Okay so Valentines day is tomorrow. I have expressed how seriously I take this “holiday”(1) in the past.
However as a shameless self-promoter and a young writer/artist desperate for ever more attention as a form of validation (for a struggling artist, everyday is like being single and drunk on Valentine’s day: an emotional fucking roller coaster), I always try to jump on whatever will grab me more traffic without completely whoring out my “talents”. Which this time of year means writing something about Valentine’s day.
This post started out as a simple etymological exploration of the English word “love”(2) and myth of Eros and Psyche, particularly inspired from the brilliant video from Overly Sarcastic Productions: Miscellaneous Myths: Eros and Psyche.
Then I remembered: this is OBOP what’s so offbeat about writing about “love” during valentines week? It’s onpoint but not offbeat. So I. Dug. DEEPER. And what I found was…really interesting.
The book in question this week is one that, like the word “love”, has a few different faces and lacks the simplicity that a four letter word seems to promise.
NOTE: I haven’t read this book in it’s entirety yet. I’m working on it but I couldn’t finish it in time however I promise this will not be the last time I visit t his unique piece of literature. I have big plans for this rare volume.
There are more than a few interesting(3) things about this novel other than it’s rather lewd title. The first being is that the original title was “Metamorphosis”, which as far as I can tell has very little to do with the Kafka novel of the same name, but then was renamed by St Augustine of Hippo to the more appropriate “The Golden Ass”(4) and the second is that this is the only novel from the Grecco-Roman to survive in it’s entirety. Some one cared to make sure that this piece of literature survived the fall of the Roman empire.
As promised, The Golden Ass is about an Ass or more specifically about a man who is driven by curiosity and the desire to learn about magic and accidentally turns himself into a donkey and then goes on adventures. These adventures include adultery, witches replacing a man’s heart with a sponge, golden showers, murder, necromancy, , thievery, kidnapping, anonymous sex with an invisible being, animal cruelty, catamite priests, cuckolding, incest, and bestiality. These are just the highlights, folks. Truly something for everyone.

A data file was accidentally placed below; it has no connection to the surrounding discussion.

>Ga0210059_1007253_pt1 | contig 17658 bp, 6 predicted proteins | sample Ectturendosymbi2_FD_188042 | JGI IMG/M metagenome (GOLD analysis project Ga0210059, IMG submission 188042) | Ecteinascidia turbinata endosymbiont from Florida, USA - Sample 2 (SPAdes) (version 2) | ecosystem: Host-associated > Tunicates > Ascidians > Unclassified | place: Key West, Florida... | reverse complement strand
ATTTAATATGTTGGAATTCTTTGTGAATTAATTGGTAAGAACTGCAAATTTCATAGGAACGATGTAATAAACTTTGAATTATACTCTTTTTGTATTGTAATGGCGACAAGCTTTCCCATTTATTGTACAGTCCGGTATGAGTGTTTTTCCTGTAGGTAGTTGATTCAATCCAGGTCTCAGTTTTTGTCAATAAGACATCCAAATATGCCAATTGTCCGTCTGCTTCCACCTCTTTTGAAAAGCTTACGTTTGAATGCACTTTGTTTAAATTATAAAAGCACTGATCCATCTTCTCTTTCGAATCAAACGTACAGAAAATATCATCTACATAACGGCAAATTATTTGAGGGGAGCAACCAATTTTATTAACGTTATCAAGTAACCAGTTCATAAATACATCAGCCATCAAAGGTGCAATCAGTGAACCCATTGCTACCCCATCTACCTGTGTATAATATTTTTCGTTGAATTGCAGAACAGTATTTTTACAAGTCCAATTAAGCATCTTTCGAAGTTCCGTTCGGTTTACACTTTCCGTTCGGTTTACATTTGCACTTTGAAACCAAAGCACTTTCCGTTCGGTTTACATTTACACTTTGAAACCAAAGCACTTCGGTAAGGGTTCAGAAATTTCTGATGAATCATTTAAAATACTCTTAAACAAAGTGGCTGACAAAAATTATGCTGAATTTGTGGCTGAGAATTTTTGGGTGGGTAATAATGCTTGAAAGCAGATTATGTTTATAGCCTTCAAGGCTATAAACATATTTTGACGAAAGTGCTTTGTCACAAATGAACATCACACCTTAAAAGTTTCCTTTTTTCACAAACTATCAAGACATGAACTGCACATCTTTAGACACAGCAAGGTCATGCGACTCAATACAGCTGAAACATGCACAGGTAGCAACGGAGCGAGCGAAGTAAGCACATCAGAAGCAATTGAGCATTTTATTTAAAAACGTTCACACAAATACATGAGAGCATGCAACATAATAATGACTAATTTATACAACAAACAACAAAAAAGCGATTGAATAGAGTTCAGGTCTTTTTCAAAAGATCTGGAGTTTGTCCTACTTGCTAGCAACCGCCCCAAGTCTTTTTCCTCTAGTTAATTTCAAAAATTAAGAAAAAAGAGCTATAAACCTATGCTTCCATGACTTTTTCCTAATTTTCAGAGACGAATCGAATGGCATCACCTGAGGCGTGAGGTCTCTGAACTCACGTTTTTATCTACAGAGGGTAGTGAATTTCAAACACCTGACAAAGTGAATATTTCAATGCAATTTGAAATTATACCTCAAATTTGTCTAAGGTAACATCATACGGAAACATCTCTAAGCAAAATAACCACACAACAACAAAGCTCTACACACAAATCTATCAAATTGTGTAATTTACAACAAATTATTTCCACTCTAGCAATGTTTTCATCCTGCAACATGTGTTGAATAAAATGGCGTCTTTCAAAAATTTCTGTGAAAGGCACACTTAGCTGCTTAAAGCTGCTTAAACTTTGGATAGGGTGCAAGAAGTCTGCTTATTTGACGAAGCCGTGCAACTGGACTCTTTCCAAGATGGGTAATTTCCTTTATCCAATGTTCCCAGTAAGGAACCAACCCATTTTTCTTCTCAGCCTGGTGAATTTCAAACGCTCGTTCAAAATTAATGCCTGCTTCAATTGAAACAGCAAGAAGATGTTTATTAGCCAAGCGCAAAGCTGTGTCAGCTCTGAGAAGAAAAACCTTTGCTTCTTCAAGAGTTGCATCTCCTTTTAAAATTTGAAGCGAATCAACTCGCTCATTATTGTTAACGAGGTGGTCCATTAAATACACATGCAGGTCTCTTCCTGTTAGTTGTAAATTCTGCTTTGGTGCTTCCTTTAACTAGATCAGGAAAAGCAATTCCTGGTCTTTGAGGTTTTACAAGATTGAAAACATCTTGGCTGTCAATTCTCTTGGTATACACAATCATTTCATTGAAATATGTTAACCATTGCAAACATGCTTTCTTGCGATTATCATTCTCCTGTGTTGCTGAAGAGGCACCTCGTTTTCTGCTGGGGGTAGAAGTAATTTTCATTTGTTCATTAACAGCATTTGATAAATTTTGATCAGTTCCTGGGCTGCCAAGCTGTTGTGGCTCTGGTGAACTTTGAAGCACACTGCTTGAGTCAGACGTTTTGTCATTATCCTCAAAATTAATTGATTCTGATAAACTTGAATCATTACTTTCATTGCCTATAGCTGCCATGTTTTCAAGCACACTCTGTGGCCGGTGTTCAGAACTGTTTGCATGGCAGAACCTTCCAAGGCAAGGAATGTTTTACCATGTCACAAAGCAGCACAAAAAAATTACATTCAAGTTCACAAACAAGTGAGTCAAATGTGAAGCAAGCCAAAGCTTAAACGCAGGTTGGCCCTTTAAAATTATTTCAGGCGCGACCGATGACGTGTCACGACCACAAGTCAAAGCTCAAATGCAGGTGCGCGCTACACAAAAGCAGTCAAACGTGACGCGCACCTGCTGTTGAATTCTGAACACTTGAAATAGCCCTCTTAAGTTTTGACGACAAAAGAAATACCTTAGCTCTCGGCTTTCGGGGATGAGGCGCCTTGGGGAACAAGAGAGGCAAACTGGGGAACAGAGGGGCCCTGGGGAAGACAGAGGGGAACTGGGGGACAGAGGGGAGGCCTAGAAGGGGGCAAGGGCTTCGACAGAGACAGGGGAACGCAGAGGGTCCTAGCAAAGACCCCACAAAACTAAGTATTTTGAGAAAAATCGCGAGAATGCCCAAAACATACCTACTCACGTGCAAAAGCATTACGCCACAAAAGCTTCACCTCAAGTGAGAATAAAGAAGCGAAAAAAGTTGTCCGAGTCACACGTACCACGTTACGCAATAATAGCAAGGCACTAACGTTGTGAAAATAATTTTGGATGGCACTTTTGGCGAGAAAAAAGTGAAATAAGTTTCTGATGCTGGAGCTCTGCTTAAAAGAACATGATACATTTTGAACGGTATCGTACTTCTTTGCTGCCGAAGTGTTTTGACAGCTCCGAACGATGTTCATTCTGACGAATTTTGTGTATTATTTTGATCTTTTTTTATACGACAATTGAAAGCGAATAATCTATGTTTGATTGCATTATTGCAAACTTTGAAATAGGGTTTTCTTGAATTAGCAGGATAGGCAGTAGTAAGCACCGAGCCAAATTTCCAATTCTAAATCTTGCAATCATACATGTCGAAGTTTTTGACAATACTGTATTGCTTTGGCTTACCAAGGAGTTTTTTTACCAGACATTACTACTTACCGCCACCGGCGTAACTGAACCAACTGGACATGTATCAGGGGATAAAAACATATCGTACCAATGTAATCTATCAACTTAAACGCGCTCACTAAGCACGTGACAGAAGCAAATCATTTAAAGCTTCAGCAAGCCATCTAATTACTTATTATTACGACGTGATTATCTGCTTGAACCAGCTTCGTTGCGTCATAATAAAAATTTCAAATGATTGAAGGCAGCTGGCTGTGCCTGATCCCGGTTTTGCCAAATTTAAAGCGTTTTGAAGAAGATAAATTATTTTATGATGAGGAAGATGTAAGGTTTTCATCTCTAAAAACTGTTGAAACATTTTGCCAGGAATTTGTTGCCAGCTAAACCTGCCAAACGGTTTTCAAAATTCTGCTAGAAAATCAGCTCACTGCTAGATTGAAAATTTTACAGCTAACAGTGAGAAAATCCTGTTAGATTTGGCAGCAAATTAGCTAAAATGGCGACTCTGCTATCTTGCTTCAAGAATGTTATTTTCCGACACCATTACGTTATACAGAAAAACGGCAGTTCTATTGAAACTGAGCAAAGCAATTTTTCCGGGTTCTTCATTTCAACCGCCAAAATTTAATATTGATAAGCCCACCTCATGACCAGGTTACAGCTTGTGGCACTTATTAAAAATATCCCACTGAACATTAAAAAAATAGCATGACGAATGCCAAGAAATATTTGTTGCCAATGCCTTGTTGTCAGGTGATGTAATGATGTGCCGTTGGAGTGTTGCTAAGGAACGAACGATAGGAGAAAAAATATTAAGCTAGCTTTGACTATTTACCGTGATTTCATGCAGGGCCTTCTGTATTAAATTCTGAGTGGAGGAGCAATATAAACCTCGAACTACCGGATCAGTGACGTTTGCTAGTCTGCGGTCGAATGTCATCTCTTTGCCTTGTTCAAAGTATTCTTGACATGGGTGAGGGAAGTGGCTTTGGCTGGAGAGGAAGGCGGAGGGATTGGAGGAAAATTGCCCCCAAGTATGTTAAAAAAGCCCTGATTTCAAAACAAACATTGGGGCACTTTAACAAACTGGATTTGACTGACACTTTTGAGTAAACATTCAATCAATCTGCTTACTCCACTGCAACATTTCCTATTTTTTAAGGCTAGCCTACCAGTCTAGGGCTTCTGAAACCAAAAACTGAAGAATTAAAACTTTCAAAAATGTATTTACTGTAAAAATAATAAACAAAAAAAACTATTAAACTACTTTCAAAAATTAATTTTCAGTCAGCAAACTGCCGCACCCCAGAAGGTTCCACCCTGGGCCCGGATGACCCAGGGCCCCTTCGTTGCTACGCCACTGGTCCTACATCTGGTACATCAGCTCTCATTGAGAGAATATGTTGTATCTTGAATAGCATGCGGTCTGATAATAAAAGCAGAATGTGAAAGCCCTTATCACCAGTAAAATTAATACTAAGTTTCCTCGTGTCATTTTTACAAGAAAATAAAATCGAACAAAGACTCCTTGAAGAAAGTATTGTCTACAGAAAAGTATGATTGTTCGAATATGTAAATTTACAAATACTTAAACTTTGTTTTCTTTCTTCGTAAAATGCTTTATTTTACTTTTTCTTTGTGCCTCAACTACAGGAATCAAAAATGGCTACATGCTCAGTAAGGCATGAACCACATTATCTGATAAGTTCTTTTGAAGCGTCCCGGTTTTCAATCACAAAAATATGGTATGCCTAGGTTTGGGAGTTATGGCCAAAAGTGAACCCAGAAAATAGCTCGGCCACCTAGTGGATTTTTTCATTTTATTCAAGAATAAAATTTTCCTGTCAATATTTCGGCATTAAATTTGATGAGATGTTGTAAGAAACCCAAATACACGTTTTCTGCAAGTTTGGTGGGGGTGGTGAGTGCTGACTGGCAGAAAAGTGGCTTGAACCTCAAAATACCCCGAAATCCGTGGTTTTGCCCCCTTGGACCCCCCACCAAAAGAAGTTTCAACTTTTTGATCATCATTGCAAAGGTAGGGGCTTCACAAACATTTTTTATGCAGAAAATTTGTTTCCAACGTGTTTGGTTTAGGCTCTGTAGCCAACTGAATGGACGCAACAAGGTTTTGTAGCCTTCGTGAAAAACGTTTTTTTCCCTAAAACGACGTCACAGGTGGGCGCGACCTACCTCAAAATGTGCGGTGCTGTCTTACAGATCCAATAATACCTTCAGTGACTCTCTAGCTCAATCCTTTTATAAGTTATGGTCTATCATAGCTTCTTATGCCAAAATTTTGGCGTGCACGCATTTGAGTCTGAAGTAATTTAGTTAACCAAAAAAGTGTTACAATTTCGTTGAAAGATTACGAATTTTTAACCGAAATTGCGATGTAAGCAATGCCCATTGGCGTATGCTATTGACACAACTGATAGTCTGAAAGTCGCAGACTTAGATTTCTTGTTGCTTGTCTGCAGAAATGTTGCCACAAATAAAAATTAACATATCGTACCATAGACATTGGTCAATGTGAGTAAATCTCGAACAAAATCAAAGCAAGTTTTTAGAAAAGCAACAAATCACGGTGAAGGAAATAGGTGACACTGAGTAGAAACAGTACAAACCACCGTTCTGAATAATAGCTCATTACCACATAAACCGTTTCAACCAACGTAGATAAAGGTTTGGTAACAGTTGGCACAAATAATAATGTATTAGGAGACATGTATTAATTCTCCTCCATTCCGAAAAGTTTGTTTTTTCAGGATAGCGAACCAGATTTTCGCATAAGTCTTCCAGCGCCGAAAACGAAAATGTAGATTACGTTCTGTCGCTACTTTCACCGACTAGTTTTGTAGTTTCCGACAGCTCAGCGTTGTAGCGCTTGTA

Now if you’re still with me, you might be wondering “Fin: what does this lewd and strangely appropriately titled piece of ancient literature have to do with Eros and Psyche?”
One of the inset stories in The Golden Ass is Eros and Psyche. I feel like the entirety of The Golden Ass, rather than one hand-picked and relatively tame piece, does a better job of reflecting the complexity, beauty, and occasionally taboo aspects of love. Love, for me, in every capacity from romantic to platonic has many different forms and facets. Sometimes love is beautiful, other times it’s gross, but most often love much more complex than just a couple of star-crossed lovers who get a lovely ending or the loyalty between individuals who have grown together and die together.
Happy Valentine’s day.
STAY TUNED: The next comic in The Adventures of Fin and Louie is coming soon (probably this week), it’ll be the second to last comic before the end of the “Looking for a Friend/Count Rubber’s Keep” story arc.
- Valentine’s day started out as a guilt trip from a Saint named Valentinus (there are two, no one knows who it was about originally) who, according to legend, was marrying Roman soldiers illegally, they took vows not to be married, and then healed the judges blind daughter. The judge ruled to against the Saint and the Saint wrote a farewell note reading “Farewell, your Valentine”. At best, being someone’s “Valentine” is like a passive aggressive death curse or something.
2. Which does have an interesting and complicated history which reflects it’s relatively sloppy application because of how ambiguously it can be used from sports (Tennis) to phrases like “for love or money” roughly meaning “for anything” which it self has revealing implications of motivations. If you’re interested, read more here: “love” etymology online dictionary
I recognise that one of my weaknesses as a writer is the over-use (I prefer “liberal”) of the word “interesting” however this is one of those posts where “interesting” might be the best word to use liberally to talk about this ancient novel.
I understand that St Augustine of Hippo was not, publicly, a fan of Metamorphosis and likely nicknamed the book a less polite title as a way to smear the reputation of the book. I think the title is an improvement because otherwise I probably wouldn’t have looked into this book in the first place.